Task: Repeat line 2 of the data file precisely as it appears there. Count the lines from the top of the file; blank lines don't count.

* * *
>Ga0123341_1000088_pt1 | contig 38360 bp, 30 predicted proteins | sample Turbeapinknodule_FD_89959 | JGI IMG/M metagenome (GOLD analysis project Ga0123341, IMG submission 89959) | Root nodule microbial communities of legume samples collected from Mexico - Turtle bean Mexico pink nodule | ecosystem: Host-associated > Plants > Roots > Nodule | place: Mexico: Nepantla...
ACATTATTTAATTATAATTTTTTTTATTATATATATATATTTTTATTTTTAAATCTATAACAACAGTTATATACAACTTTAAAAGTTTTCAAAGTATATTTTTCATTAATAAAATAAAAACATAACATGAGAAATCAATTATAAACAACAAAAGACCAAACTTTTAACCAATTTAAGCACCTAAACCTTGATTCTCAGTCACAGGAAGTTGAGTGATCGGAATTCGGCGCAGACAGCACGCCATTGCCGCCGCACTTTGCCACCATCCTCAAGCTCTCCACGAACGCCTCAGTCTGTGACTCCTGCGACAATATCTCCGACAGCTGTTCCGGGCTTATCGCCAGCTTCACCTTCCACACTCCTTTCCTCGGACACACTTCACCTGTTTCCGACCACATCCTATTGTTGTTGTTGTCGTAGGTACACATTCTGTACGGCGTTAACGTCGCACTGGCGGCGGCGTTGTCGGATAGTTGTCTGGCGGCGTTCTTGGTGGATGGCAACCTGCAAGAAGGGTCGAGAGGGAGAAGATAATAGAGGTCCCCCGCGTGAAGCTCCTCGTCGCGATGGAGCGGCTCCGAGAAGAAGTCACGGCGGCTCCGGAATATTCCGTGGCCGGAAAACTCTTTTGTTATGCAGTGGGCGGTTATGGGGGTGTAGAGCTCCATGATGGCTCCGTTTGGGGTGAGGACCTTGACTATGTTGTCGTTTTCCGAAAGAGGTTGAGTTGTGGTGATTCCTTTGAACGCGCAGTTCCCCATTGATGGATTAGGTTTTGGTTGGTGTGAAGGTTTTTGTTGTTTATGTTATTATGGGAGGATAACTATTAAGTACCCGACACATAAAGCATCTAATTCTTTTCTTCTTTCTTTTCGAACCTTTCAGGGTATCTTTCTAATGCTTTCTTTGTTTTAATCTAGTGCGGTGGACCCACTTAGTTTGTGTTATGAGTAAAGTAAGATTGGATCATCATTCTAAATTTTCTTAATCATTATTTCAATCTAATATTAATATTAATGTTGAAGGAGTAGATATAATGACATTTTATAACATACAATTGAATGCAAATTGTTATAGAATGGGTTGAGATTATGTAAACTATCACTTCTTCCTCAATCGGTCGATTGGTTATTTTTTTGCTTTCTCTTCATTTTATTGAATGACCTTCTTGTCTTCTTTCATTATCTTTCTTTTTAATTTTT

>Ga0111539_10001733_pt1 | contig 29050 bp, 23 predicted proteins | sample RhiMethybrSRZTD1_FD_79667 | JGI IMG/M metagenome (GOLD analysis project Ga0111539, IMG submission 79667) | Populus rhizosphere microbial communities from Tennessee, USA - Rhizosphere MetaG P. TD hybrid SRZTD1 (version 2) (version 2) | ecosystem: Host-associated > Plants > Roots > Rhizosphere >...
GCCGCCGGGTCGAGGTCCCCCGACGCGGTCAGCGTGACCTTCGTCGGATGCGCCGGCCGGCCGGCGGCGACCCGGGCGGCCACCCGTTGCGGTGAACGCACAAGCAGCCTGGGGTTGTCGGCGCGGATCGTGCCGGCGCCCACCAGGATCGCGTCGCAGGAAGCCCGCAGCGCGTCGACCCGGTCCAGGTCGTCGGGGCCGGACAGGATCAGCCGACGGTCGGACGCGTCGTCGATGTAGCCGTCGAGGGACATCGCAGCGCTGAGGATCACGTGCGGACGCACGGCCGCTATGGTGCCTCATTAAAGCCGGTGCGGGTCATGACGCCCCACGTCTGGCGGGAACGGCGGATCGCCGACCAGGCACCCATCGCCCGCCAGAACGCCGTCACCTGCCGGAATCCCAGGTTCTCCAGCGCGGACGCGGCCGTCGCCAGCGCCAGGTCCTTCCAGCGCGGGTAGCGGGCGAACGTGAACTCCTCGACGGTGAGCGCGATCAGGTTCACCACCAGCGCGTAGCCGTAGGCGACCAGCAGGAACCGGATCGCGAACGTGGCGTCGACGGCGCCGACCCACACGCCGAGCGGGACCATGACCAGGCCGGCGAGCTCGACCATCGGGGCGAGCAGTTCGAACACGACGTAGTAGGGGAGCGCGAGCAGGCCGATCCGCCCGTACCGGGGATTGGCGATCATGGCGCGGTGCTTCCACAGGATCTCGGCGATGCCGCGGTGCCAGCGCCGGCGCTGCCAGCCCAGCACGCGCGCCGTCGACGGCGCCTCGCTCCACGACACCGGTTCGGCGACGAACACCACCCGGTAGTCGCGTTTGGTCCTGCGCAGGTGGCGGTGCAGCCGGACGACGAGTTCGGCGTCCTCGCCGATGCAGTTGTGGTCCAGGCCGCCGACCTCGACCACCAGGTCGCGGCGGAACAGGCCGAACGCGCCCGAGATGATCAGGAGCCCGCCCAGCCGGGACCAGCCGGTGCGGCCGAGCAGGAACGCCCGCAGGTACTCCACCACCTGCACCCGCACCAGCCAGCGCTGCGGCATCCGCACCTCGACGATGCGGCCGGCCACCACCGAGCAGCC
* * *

ACATTATTTAATTATAATTTTTTTTATTATATATATATATTTTTATTTTTAAATCTATAACAACAGTTATATACAACTTTAAAAGTTTTCAAAGTATATTTTTCATTAATAAAATAAAAACATAACATGAGAAATCAATTATAAACAACAAAAGACCAAACTTTTAACCAATTTAAGCACCTAAACCTTGATTCTCAGTCACAGGAAGTTGAGTGATCGGAATTCGGCGCAGACAGCACGCCATTGCCGCCGCACTTTGCCACCATCCTCAAGCTCTCCACGAACGCCTCAGTCTGTGACTCCTGCGACAATATCTCCGACAGCTGTTCCGGGCTTATCGCCAGCTTCACCTTCCACACTCCTTTCCTCGGACACACTTCACCTGTTTCCGACCACATCCTATTGTTGTTGTTGTCGTAGGTACACATTCTGTACGGCGTTAACGTCGCACTGGCGGCGGCGTTGTCGGATAGTTGTCTGGCGGCGTTCTTGGTGGATGGCAACCTGCAAGAAGGGTCGAGAGGGAGAAGATAATAGAGGTCCCCCGCGTGAAGCTCCTCGTCGCGATGGAGCGGCTCCGAGAAGAAGTCACGGCGGCTCCGGAATATTCCGTGGCCGGAAAACTCTTTTGTTATGCAGTGGGCGGTTATGGGGGTGTAGAGCTCCATGATGGCTCCGTTTGGGGTGAGGACCTTGACTATGTTGTCGTTTTCCGAAAGAGGTTGAGTTGTGGTGATTCCTTTGAACGCGCAGTTCCCCATTGATGGATTAGGTTTTGGTTGGTGTGAAGGTTTTTGTTGTTTATGTTATTATGGGAGGATAACTATTAAGTACCCGACACATAAAGCATCTAATTCTTTTCTTCTTTCTTTTCGAACCTTTCAGGGTATCTTTCTAATGCTTTCTTTGTTTTAATCTAGTGCGGTGGACCCACTTAGTTTGTGTTATGAGTAAAGTAAGATTGGATCATCATTCTAAATTTTCTTAATCATTATTTCAATCTAATATTAATATTAATGTTGAAGGAGTAGATATAATGACATTTTATAACATACAATTGAATGCAAATTGTTATAGAATGGGTTGAGATTATGTAAACTATCACTTCTTCCTCAATCGGTCGATTGGTTATTTTTTTGCTTTCTCTTCATTTTATTGAATGACCTTCTTGTCTTCTTTCATTATCTTTCTTTTTAATTTTT